Part III. The CMEE process and the psychology of ADR

An overview of the CMEE process

The CMEE model builds on the above procedures. Specifically, it is an enhanced version of traditional pre-trial meetings.61 In a CMEE, a neutral, court-appointed Convenor supervises the meetings and JER-drafting process. The President of the Land Court appoints Convenors, who are either members62 of the Court or the Court’s Judicial Registrar. They convene case management conferences with the parties’ lawyers and (potentially) their experts, as well as pre-trial meetings of experts, to progress JERs. Convenors manage communications between parties and experts63 and assist experts to ensure their JERs are coherent and comprehensive.64 Because a Convenor’s role is procedural, they cannot decide any part of the case, and they can only make directions about the preparation of experts’ evidence if the parties consent. If an issue arises in the CMEE which requires directions, but the parties cannot agree, the President makes directions.65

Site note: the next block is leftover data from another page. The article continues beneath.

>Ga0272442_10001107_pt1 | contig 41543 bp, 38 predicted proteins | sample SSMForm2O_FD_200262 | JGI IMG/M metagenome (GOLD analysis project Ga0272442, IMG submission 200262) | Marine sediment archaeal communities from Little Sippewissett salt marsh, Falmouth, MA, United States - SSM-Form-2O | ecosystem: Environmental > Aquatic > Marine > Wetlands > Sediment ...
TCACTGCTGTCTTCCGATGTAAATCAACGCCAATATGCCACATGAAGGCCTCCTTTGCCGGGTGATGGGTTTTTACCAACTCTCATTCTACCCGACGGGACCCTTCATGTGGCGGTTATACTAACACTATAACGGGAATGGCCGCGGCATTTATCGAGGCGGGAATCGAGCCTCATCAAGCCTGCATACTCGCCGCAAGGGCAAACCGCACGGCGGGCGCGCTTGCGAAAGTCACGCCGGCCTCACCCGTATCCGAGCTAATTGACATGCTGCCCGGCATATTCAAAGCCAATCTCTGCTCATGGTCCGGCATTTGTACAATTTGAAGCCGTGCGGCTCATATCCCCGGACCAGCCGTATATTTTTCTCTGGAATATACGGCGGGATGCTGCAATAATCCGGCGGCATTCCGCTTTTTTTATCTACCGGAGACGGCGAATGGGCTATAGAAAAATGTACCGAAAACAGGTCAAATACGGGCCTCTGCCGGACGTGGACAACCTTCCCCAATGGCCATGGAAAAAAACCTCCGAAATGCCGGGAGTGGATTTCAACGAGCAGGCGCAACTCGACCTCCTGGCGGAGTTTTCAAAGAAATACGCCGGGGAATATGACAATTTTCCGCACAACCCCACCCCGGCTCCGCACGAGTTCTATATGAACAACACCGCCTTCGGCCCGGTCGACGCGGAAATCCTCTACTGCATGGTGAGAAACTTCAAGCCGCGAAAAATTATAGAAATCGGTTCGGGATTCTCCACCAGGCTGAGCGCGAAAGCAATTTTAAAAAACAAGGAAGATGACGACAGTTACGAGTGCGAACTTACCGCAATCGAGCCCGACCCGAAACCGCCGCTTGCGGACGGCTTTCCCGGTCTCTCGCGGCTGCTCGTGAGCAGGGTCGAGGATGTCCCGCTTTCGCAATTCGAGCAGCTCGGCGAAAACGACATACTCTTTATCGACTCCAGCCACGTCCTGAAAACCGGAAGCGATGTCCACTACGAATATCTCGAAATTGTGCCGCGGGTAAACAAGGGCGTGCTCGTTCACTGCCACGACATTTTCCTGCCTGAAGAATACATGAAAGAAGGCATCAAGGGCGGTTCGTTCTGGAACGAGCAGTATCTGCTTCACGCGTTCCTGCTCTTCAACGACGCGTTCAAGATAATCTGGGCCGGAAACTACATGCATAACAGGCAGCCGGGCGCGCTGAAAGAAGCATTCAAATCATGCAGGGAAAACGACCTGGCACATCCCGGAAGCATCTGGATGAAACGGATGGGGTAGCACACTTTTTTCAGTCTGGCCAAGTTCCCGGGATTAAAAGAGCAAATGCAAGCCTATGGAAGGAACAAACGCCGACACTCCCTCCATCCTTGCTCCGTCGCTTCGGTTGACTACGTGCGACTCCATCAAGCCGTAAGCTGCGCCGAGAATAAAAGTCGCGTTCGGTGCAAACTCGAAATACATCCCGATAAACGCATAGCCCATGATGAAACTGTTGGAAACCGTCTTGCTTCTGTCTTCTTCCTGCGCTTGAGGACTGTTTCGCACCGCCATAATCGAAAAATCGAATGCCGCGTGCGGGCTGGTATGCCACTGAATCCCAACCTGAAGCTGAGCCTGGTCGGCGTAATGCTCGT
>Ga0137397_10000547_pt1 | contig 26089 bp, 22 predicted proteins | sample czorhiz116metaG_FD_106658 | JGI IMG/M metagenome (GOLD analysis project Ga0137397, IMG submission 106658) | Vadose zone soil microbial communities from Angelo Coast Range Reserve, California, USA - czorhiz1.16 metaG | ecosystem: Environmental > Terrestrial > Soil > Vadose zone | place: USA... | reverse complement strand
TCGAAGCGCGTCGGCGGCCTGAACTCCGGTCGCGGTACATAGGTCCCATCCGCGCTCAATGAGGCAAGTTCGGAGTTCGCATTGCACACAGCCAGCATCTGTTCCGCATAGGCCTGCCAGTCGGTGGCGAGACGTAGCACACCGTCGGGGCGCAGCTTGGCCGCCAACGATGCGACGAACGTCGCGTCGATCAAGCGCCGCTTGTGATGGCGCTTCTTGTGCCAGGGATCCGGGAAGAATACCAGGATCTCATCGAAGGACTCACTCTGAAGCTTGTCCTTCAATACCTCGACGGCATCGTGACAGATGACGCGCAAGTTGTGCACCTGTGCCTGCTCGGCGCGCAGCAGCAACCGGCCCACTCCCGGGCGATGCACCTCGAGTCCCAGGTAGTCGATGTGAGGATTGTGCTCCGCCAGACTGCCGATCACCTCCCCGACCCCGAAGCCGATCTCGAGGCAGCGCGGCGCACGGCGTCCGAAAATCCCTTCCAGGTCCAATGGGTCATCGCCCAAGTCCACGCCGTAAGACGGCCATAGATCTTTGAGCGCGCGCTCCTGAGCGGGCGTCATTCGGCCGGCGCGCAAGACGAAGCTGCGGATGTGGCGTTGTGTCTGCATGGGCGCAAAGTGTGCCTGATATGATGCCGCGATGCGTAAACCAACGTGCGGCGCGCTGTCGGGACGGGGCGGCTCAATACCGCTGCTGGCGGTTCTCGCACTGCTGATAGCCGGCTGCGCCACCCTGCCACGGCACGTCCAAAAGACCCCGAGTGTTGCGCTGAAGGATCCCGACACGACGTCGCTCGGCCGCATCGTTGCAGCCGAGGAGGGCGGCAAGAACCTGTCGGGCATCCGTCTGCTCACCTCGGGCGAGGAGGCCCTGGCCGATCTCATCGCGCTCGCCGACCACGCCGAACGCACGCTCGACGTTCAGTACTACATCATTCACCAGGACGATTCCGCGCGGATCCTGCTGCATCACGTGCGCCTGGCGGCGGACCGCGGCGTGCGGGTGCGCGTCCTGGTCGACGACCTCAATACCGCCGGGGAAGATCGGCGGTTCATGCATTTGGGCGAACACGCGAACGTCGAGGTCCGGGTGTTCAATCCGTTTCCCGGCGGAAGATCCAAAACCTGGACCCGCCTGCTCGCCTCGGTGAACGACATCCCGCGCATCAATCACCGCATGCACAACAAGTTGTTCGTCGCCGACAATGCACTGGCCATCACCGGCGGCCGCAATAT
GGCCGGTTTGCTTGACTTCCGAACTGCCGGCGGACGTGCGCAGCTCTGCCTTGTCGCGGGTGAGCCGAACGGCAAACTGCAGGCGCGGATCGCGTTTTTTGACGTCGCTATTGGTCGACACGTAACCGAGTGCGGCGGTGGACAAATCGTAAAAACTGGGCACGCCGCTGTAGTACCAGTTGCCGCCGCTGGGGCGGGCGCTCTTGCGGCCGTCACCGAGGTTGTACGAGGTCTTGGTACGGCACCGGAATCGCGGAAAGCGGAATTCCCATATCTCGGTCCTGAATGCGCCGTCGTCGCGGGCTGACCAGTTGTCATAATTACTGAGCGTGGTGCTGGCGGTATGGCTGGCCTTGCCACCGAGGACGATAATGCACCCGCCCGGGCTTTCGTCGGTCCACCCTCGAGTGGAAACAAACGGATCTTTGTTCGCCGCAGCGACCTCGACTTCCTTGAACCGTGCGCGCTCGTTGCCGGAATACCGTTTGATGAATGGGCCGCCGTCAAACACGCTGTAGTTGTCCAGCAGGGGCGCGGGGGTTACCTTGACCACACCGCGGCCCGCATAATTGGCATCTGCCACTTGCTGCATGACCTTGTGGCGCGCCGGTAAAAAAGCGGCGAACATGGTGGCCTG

Ideally, CMEEs retain the advantages of traditional pre-trial meetings, while avoiding their most common pitfalls.66 Convenors ensure that the dialogue between experts is productive and professional, and that their JER is comprehensive and clear. The result is a well-structured discussion between experts, captured in their JER, which has the most utility for the parties and the court. Indeed, experts from New South Wales have indicated that the factor most likely to improve pre-trial meetings and JERs is an “independent facilitator or chairperson” who could liaise with experts and lawyers to clarify relevant issues and questions and assist experts in preparing a useful JER.67